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Article posted: 6/28/2013 6:01 AM

Groundbreaking soon for new East Dundee fire station


A level construction site is all that is standing in the way of the ground breaking for the East Dundee Fire Protection District's new station along Route 25.

Construction bids have been received and opened, design plans have been reviewed and a spring 2014 completion date has been marked.

"We're hoping to break ground during the first two weeks in July," said Fire Chief Steve Schmitendorf. "This entire process has been a great example of cooperation between the fire district and the village."

The station will be built on three acres, north of Route 72, that East Dundee trustees exchanged with the district. It will be in the shadow of the new senior citizens housing complex that was completed earlier this year.

In return, the village will receive and renovate the former fire station into a police station. Both taxing bodies need more space.

The East Dundee Police Department shares space with village offices along Barrington Avenue in a building that was constructed in the latter part of the 19th century.

The fire district's only station was built in 1960. Both buildings sit next to each other and both have no room for expansion.

The new fire station could cost $5.1 million, which may give fire trustees enough money to purchase a new engine to replace an aging engine.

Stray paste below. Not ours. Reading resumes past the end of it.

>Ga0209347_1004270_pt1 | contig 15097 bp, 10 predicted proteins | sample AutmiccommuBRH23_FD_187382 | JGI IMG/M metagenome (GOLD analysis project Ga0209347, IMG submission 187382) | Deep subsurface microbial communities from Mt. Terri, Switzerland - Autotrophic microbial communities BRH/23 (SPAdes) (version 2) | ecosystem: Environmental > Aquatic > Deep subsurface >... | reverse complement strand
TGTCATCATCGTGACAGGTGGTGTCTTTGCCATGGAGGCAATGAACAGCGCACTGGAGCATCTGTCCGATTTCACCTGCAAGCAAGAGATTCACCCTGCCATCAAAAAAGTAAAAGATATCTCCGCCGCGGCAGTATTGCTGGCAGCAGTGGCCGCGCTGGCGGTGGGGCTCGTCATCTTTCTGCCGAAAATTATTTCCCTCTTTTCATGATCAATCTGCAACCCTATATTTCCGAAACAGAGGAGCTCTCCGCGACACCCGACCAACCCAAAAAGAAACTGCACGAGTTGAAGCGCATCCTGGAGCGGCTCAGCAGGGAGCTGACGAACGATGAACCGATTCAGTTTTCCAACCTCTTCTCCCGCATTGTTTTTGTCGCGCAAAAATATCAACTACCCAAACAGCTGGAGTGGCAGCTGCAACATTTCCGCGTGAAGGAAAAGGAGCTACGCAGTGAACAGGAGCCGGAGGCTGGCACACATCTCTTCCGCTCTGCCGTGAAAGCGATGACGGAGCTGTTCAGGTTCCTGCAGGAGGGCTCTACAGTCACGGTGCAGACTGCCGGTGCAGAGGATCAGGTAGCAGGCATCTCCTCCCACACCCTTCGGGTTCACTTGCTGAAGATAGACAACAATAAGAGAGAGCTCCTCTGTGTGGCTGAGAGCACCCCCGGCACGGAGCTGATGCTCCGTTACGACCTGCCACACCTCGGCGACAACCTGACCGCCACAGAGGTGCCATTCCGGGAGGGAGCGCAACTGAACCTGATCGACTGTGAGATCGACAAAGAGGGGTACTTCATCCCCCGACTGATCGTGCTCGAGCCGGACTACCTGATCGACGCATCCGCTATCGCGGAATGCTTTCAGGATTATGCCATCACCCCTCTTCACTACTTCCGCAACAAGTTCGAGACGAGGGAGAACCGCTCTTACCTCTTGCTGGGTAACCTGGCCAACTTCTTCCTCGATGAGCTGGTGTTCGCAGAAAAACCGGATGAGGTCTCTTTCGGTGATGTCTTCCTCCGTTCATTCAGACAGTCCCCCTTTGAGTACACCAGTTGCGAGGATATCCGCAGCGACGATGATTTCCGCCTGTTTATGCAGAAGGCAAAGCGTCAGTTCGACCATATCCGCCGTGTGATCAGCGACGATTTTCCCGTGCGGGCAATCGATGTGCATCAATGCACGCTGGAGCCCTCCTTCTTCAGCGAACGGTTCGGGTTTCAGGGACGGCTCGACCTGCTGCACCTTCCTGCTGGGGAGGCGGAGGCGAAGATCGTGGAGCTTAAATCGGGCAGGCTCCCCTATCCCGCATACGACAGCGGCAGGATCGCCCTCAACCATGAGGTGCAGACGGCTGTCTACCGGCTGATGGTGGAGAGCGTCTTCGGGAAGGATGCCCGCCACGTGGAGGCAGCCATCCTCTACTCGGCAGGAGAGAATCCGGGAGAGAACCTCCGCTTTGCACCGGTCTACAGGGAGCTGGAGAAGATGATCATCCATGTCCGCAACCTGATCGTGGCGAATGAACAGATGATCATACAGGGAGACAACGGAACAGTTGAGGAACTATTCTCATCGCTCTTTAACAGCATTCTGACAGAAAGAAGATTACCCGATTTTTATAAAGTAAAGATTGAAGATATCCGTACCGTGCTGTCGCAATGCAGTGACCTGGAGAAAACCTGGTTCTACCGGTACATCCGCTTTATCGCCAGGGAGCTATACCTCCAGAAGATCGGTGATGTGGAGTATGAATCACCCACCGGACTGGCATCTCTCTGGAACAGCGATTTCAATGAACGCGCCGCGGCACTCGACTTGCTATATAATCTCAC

"The engine could cost from $500,000 to $600,000," Schmitendorf said. "But we won't order it until we'll well into construction and know how much it will actually cost."

Village trustees also promised to donate $2 million toward the fire station's construction, Schmitendorf said.

Last November, voters gave fire trustees permission to sell bonds to pay for the new building. It was needed, they contend, to make responders and emergency vehicles more centrally located. Many of the calls involve traffic accidents along routes 25 and 72.

The East Dundee Fire Protection District reaches into Cook County to the east, the Fox River to the west, Route 68 to the north, and the Max McGraw Wildlife complex to the south.

"The new station will be equipped to be a 24-hour facility," the chief said. "There will be sleeping quarters for eight, plus a fire lieutenant. At the current station, the building was renovated to work in sleeping quarters on the second floor. Before there was a reception hall the district rented out to raise money."

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